Lazarus Hackers Repeatedly Breach Developer to Deploy SIGNBT Malware

The Lazarus hacking group has persistently breached a software vendor despite patches and warnings from the developer. These repeated breaches suggest that the hackers were intent on stealing valuable source code or manipulating the software supply chain.

The breach was uncovered in July 2023, revealing that Lazarus employed a diverse infection chain and post-compromise toolset. This attack is part of a broader campaign where Lazarus targeted multiple software vendors from March to August 2023.

Notably, Lazarus targeted legitimate security software used for web communications encryption, although the exact method of exploitation remains undisclosed.

The exploitation resulted in the deployment of the SIGNBT malware, along with shellcode for stealthy execution. Persistence was achieved by adding a malicious DLL to the startup process and modifying the Windows Registry.

This DLL performed victim ID checks before decrypting and loading the SIGNBT payload. SIGNBT facilitated command and control communications, allowing Lazarus to load credential dumping tools and the LPEClient malware on compromised systems. LPEClient, an info-stealer and malware loader, demonstrated significant evolution in its latest versions to avoid detection.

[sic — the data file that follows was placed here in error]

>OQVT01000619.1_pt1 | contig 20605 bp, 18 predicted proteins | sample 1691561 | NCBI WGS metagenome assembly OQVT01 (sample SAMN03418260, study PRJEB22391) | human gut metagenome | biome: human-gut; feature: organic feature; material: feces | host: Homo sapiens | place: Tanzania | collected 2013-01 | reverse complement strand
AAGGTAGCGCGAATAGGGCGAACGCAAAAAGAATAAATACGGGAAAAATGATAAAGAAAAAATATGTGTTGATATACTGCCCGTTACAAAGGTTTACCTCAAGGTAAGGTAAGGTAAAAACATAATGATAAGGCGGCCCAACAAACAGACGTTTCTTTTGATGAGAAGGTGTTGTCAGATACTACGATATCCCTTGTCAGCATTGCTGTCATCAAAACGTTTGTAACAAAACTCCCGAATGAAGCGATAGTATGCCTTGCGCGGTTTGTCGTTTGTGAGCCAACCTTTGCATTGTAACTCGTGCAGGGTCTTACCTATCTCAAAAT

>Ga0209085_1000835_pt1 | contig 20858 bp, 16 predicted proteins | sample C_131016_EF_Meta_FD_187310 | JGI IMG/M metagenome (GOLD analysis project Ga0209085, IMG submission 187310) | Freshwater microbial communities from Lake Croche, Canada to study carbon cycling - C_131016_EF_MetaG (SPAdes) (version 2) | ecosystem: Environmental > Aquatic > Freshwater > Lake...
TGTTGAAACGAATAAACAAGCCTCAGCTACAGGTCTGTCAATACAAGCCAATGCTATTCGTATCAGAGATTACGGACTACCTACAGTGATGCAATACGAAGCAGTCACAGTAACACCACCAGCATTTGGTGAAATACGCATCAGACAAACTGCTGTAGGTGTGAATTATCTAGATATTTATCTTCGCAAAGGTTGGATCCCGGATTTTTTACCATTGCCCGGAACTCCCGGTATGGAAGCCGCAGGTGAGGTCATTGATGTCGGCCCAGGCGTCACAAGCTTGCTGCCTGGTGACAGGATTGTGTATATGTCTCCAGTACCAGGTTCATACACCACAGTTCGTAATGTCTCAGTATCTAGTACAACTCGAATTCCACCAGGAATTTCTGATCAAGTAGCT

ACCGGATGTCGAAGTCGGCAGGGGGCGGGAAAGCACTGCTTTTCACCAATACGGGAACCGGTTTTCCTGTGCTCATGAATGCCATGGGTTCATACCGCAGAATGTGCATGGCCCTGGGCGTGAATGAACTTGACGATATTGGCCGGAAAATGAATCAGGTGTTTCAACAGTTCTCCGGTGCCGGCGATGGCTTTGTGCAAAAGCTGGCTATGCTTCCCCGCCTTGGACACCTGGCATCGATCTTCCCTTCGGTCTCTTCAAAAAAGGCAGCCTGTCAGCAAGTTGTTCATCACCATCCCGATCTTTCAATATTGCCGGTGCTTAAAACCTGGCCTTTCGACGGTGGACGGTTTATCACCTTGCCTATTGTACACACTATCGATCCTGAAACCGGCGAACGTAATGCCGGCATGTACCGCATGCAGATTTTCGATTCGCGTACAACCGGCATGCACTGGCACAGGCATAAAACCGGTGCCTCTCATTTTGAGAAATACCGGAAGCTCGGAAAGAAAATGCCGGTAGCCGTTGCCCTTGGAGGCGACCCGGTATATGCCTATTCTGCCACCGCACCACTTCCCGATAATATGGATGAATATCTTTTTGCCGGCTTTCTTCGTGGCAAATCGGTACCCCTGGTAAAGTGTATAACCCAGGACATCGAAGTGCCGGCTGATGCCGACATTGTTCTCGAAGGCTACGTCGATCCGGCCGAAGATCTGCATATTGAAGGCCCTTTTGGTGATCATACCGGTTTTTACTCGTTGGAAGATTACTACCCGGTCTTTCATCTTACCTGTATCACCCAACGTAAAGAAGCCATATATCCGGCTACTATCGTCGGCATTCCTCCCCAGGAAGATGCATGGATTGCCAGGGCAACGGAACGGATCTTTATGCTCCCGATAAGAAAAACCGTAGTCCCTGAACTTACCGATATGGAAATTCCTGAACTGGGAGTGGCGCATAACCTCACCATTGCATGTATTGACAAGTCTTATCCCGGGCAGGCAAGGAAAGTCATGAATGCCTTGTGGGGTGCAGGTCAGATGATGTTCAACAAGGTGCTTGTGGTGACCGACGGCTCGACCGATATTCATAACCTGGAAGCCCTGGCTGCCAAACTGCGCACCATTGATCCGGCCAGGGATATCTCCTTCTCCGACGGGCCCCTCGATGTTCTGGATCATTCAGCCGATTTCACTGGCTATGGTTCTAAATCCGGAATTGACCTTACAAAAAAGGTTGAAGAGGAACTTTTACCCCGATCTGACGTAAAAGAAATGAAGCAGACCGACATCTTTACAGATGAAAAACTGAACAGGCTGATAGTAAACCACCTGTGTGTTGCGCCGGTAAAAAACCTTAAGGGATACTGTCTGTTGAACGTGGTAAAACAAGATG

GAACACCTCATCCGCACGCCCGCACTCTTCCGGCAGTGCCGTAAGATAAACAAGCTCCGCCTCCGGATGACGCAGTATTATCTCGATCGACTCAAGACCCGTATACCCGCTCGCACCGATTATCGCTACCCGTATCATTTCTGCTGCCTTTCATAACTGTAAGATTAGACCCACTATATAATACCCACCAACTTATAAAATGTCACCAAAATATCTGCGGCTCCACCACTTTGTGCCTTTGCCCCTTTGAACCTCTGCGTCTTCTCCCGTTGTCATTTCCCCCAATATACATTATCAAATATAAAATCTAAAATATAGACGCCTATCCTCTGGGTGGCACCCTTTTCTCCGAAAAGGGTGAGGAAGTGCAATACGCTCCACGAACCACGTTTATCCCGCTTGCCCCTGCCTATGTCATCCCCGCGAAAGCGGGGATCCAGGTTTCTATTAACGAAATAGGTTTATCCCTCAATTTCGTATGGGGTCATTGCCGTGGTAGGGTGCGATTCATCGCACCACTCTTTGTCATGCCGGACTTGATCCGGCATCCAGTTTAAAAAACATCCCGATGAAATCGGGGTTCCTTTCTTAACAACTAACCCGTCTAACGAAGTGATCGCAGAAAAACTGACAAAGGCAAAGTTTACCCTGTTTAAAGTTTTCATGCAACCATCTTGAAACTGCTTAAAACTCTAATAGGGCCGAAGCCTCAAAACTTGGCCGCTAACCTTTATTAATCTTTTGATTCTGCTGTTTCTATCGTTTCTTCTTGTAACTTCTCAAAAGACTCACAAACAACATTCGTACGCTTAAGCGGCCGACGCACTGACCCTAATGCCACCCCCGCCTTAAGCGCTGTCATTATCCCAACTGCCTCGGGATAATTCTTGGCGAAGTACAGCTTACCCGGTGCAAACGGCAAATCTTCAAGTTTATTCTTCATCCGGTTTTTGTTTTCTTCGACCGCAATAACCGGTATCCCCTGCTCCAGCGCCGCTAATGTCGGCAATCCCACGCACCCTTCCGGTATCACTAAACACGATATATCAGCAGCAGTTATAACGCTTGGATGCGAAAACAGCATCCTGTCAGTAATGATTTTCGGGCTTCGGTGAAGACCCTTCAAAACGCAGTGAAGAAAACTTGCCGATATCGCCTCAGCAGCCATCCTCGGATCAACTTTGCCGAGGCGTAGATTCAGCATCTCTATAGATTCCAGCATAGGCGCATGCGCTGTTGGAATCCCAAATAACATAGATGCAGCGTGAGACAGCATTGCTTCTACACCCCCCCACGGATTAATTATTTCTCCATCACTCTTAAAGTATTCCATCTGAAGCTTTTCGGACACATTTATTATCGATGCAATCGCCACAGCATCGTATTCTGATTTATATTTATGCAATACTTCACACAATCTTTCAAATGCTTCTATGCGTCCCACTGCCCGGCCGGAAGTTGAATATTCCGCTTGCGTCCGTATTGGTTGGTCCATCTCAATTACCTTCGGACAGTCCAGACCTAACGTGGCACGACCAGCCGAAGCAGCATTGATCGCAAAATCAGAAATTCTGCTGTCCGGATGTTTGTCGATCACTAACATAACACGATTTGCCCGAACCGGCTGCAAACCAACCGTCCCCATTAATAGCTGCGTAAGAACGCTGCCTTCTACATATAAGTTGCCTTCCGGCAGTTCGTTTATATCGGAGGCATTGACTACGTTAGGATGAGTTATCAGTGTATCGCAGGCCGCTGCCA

Lazarus remains a highly active and dangerous threat actor with a broad scope across regions and industries. Their persistence and sophistication underscore the importance of proactively patching software and preventing the exploitation of vulnerabilities for initial compromise.

To protect against persistent threat actors like Lazarus, organizations should prioritize cybersecurity measures. Regular software patching and updates are crucial to fix vulnerabilities that malicious actors may exploit. Continuous monitoring for suspicious activities and network intrusions can help detect threats early.

Implementing robust access controls and endpoint security solutions can reduce the risk of compromise. Security awareness training for employees can also thwart initial attack vectors like phishing. Collaboration with cybersecurity experts and agencies is essential to share threat intelligence and stay ahead of evolving threats.